2012: Year in Review

History teaches us that there are significant events that are pivotal in shaping our future.

In 2012, we believe the seeds were planted here in Memphis that have the power to shape the coming years for our community. It is the year that our message about brain development in early childhood gathered important momentum, took on a sense of urgency, and assumed its place as one of our top priorities in this community.

It's a tradition to assess the last year as the new year unfolds, so in that spirit, we revisit some of our highlights of 2012.

We began the year with two presentations that created ripples through our community. Robin Karr-Morse, author of Scared Sick: The Role of Childhood Trauma in Adult Disease, spoke in February and we followed her a month later with University of British Columbia professors, Dr. Daniel Goldowitz and Dr. Clyde Hertzman as well as Dr. Michael Meaney of McGill University. Their consensus: early experiences in life like abuse, overly harsh discipline, family strife, and emotional neglect have strong ramifications later in adult life through depression, drug abuse, anxiety, diabetes, health disease, and obesity.

Toxic stress was called the "elephant in the room" by Ms. Karr-Morse, who urged Memphis to become a national leader of these issues, because the high stress of poverty means tens of thousands of children need the nurturing and supportive environment that sets their lives on the right course for the future.

Our mayors proved that they had been listening and that they understood. And then they acted on what they had heard. Shelby County Mayor Mark Luttrell met with The Urban Child Institute to learn more about the science of brain development as he led the work of the Transition Planning Commission for the new unified school district in Shelby County. In its final report, the Commission echoed our call for broader kindergarten readiness programs. Meanwhile, Memphis Mayor A C Wharton used his State of the City address to announce the creation of a special committee to evaluate the best strategies for early childhood development for the City of Memphis, and he also authored one of the many commentaries in The Commercial Appeal about brain development, focusing on epigenetics and the toxic stress of poverty.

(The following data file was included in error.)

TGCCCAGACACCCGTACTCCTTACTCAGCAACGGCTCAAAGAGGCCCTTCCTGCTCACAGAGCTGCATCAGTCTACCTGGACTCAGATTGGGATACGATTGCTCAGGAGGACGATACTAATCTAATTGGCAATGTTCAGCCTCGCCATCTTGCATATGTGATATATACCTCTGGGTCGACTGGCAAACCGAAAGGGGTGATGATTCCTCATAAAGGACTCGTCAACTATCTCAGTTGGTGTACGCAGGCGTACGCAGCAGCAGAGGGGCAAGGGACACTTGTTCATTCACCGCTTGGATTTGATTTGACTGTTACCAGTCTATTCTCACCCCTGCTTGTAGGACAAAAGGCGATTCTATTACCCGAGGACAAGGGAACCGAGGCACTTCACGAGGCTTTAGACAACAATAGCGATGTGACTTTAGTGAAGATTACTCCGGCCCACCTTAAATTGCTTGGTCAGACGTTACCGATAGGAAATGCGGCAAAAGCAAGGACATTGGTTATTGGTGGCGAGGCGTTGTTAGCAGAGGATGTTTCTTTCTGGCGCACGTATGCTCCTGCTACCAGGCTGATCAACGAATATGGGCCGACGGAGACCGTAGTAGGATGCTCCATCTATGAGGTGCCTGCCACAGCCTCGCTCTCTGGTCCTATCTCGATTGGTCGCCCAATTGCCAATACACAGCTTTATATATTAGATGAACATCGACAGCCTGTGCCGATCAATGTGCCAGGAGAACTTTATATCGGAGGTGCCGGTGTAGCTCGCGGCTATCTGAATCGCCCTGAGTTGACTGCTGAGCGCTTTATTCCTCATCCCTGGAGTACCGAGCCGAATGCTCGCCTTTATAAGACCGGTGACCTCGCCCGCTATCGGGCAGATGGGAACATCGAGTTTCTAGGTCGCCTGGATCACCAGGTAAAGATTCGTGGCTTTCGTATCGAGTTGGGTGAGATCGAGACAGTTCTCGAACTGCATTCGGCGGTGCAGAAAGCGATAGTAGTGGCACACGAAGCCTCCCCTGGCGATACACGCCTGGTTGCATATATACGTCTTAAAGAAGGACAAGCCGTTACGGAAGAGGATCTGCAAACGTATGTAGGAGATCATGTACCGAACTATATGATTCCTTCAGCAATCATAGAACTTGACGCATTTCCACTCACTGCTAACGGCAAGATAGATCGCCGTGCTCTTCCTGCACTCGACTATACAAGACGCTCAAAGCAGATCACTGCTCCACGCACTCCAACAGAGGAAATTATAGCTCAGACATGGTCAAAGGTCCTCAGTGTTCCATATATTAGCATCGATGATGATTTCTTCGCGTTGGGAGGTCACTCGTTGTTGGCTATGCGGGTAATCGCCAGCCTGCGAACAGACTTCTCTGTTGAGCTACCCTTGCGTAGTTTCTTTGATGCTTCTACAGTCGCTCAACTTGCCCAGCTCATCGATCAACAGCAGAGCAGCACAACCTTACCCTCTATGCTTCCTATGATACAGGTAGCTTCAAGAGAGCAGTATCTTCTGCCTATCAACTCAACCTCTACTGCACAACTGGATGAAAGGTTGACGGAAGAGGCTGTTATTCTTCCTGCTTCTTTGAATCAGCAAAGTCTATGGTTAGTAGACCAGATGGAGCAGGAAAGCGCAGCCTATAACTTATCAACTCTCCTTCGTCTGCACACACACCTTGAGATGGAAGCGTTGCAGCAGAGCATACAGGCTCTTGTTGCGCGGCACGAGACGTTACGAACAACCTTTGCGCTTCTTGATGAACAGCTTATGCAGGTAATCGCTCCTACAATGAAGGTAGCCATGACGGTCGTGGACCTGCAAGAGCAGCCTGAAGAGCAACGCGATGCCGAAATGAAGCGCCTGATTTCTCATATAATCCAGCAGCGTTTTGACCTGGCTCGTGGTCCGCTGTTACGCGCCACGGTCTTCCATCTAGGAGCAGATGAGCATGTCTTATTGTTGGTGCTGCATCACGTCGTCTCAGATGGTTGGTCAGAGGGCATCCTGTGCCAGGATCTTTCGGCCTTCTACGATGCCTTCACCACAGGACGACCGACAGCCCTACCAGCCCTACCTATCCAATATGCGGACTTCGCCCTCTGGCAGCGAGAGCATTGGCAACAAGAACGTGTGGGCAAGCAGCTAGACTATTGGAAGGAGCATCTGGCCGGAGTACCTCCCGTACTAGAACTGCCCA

Also, the growing understanding of the importance of early childhood development led to it becoming a topic at City Council, coverage in the media, and conversations at meetings of numerous groups. Through online distribution of Perceptions and Research to Policy as well as publication of editorials, ads, and features in The Commercial Appeal, Memphis Daily News, Memphis Flyer, Tri-State Defender, Parent magazine and Jabber Blabber, we continued to spotlight new information and offer advice about brain development.

We stood foursquare in favor of mother's milk as the "gift that keeps on giving" and underscored the overwhelming benefits – in terms of both nutrition and nurturing - to mothers and children that result from breastfeeding. We focused on the importance of fathers in child rearing and offered a check list of questions for every father to ask to determine if he is doing his best as a positive influence in his child's first three years of life.

No year here is complete without the publication of our annual Data Book, and the 2012 edition was as usual chock full of data that matters to anyone who cares about our youngest children and our community. In addition, we also published "A New Parents' Guide" that lays out what parents and caretakers can do for each of the first three years in children's lives to ensure their healthy development and readiness for kindergarten entry. It even recommends "10 things every child in Memphis should experience before they reach kindergarten."

The culmination of all this activity was the launch of our Baby Small campaign and the completion of our Touch Talk Read Play train-the-trainer pilot training and evaluation. Both are aimed at increasing understanding about how critical brain development is to babies and toddlers and at arming those of you who have supported and advocated this message. The Baby Small campaign provides you with a three-minute, easy-to-understand presentation that you can share with people in your neighborhood, in your place of worship, and in your circle of influence. And the Touch Talk Read Play training provides you with information and materials to share with new mothers and other caregivers such as child care providers about the importance of brain stimulation through Touch Talk Read and Play in the early years of a child's life.

Back in May, we said that Memphis appears to be at a tipping point when it comes to early childhood development. We think that history will prove us right. We made important strides in 2012, and with your continued help, we can do even more in 2013.